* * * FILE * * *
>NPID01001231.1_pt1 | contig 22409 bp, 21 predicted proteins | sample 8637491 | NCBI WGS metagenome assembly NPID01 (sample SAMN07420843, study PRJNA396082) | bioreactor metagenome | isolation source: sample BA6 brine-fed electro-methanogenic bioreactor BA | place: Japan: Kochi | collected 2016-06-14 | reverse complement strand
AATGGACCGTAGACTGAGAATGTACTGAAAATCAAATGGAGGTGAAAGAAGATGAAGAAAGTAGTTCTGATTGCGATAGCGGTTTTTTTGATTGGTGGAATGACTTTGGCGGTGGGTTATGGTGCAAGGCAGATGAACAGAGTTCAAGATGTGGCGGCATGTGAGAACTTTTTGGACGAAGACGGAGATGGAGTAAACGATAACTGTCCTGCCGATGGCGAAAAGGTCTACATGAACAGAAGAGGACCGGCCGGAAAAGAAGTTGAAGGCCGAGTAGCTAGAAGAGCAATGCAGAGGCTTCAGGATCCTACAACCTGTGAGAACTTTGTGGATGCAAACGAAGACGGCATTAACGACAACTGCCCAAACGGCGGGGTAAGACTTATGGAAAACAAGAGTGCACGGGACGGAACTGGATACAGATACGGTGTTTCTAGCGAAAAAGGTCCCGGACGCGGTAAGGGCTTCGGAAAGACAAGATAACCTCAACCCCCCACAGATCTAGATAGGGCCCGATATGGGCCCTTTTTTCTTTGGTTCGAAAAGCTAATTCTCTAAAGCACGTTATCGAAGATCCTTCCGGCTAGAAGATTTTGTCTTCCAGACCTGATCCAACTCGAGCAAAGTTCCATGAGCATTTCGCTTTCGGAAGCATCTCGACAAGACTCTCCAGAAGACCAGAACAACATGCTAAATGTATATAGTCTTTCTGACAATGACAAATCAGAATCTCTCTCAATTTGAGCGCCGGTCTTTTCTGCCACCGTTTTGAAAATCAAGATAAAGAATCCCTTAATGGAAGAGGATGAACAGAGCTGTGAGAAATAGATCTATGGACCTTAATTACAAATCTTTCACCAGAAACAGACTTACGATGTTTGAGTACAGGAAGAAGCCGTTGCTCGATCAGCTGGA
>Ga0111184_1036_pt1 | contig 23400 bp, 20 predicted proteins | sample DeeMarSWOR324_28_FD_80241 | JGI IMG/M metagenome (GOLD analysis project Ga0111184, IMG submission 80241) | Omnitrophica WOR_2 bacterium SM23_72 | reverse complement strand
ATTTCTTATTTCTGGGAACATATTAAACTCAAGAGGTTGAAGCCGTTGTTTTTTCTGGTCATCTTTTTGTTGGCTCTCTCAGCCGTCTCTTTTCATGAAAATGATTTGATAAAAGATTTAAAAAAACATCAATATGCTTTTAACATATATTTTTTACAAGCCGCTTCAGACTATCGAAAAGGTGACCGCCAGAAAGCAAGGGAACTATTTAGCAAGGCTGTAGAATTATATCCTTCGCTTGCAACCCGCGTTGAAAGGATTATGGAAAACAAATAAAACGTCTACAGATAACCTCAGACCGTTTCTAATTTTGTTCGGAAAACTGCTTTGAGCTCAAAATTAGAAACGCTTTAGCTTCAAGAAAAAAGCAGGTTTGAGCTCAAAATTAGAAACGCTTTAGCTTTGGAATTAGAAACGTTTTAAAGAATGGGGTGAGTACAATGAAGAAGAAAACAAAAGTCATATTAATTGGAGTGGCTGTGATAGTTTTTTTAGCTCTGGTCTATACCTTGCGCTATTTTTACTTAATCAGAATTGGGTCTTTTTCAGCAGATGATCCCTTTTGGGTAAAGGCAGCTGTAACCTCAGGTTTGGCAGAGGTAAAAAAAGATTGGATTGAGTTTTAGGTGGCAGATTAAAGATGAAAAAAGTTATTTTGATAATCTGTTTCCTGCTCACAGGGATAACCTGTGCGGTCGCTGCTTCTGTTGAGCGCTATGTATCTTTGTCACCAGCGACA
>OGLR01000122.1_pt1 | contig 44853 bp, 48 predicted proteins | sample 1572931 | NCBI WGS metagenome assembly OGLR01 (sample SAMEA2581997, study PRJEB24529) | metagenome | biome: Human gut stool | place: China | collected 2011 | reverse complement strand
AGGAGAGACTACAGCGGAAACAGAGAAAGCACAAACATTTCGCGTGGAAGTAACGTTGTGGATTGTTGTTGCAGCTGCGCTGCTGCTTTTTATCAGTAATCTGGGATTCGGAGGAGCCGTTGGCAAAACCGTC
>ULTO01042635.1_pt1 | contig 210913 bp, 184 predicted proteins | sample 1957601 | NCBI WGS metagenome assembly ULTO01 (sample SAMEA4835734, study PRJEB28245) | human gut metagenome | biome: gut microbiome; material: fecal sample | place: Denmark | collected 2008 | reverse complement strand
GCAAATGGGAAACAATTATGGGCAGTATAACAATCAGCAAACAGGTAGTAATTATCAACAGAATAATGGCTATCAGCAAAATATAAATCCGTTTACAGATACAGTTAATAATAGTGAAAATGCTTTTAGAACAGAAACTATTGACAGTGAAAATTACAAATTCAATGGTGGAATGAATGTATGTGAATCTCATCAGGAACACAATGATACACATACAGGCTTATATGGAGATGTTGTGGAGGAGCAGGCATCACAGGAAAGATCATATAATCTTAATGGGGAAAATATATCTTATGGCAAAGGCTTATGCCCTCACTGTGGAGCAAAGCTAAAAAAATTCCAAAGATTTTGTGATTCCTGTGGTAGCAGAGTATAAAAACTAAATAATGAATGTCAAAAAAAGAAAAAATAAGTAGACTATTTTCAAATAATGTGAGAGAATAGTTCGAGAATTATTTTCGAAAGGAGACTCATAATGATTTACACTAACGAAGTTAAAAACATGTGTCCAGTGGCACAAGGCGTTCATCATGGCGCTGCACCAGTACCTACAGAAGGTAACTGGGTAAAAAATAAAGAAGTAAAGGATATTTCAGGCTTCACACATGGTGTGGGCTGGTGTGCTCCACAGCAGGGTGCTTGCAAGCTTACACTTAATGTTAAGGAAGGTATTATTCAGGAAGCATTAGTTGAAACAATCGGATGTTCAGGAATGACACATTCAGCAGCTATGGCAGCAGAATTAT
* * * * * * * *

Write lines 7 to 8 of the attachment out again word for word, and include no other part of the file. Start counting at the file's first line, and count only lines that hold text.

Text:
>ULTO01042635.1_pt1 | contig 210913 bp, 184 predicted proteins | sample 1957601 | NCBI WGS metagenome assembly ULTO01 (sample SAMEA4835734, study PRJEB28245) | human gut metagenome | biome: gut microbiome; material: fecal sample | place: Denmark | collected 2008 | reverse complement strand
GCAAATGGGAAACAATTATGGGCAGTATAACAATCAGCAAACAGGTAGTAATTATCAACAGAATAATGGCTATCAGCAAAATATAAATCCGTTTACAGATACAGTTAATAATAGTGAAAATGCTTTTAGAACAGAAACTATTGACAGTGAAAATTACAAATTCAATGGTGGAATGAATGTATGTGAATCTCATCAGGAACACAATGATACACATACAGGCTTATATGGAGATGTTGTGGAGGAGCAGGCATCACAGGAAAGATCATATAATCTTAATGGGGAAAATATATCTTATGGCAAAGGCTTATGCCCTCACTGTGGAGCAAAGCTAAAAAAATTCCAAAGATTTTGTGATTCCTGTGGTAGCAGAGTATAAAAACTAAATAATGAATGTCAAAAAAAGAAAAAATAAGTAGACTATTTTCAAATAATGTGAGAGAATAGTTCGAGAATTATTTTCGAAAGGAGACTCATAATGATTTACACTAACGAAGTTAAAAACATGTGTCCAGTGGCACAAGGCGTTCATCATGGCGCTGCACCAGTACCTACAGAAGGTAACTGGGTAAAAAATAAAGAAGTAAAGGATATTTCAGGCTTCACACATGGTGTGGGCTGGTGTGCTCCACAGCAGGGTGCTTGCAAGCTTACACTTAATGTTAAGGAAGGTATTATTCAGGAAGCATTAGTTGAAACAATCGGATGTTCAGGAATGACACATTCAGCAGCTATGGCAGCAGAATTAT